Internet eyewear much in view at CES trade fair

Jan 09, 2014 by Glenn Chapman
Jeff Boleman tries the Epson Moverio BT-200 smart glasses, which projects two identical 16:9 images onto the lens-based screens, at the 2014 International CES in Las Vegas, Nevada, January 7, 2014

While many of the digital glitterati thronging this week's Consumer Electronics Show were wearing Google's new Internet glasses, rival online eyewear products abounded among the trade stands.

US-based Vuzix showed off what it billed as the first commercially available "smart glasses," an Android-powered monocle-style device with a high-resolution camera.

It can be connected to smartphones or wireless Internet hotspots and display Internet data directly in front of a user's eye.

"We are targeting it toward the industrial space, like people in a warehouse who need to pick up packages," Mike Hallett of Vuzix told AFP, while showing off the at CES.

"The camera on the front could scan bar codes, then tell the person where to find the packages," he continued. "We are in the airline and medical industries with a lot of applications."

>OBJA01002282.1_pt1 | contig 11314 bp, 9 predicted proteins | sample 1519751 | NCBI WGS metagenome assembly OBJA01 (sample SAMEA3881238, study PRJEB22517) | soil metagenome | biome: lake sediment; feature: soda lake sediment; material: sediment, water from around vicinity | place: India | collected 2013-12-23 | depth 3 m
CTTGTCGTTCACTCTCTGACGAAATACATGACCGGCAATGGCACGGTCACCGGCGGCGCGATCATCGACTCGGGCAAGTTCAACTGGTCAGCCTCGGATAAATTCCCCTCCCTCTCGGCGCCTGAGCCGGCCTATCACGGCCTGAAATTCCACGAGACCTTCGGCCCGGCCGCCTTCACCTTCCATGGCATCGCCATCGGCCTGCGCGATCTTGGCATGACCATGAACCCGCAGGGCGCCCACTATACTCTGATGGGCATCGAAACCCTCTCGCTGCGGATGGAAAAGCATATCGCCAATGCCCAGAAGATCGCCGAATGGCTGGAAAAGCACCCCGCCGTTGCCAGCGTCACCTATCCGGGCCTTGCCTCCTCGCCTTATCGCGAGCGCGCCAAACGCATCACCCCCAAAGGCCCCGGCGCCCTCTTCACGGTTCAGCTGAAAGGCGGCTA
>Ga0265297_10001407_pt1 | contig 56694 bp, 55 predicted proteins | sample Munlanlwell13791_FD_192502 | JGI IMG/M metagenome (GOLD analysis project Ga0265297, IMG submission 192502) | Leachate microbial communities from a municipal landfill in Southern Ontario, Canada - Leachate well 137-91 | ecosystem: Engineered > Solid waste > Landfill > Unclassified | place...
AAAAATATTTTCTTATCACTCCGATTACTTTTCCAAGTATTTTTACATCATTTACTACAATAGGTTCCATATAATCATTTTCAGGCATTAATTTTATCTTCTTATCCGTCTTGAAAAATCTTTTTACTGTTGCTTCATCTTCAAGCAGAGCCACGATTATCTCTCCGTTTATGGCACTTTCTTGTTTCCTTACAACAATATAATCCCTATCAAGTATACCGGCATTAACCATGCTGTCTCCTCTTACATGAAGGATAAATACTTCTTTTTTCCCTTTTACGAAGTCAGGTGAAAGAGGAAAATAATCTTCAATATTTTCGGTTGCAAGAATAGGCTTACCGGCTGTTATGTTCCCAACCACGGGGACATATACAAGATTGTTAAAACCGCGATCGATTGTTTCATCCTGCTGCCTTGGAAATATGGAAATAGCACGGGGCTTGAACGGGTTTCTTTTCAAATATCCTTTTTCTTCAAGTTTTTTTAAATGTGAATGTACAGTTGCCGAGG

Vuzix wants to cross into the consumer market with applications to enable the devices to check email or translate written languages.

"If you are in Japan and don't speak or read Japanese, it can translate the signs for you and help you get around based on GPS coordinates, right in front of your eye instead of having to look down at the phone," Hallett said of the eyepiece, priced at $1,000.

Vuzix also showed of a new model, which was basically a set of over-the-ear headphones with a visor-like video display that tilted up or down as desired.

"It's a huge, immersive experience," Hallett said. "People on the go who want a big screen on trains or planes; gamers, or even in the office instead of a monitor on your desk."

The eyewear was expected to be priced in the $500 to $800 range when Vuzix releases them later this year.

A history of smart eyewear on display at CES showed gadgets dating back to 1987.

"Check out 2002, it looks like you have a buzz-saw on your head," quipped Rhys Filmer of OrCam, an Israel-based company behind the display and a device to provide sight to the visually impaired.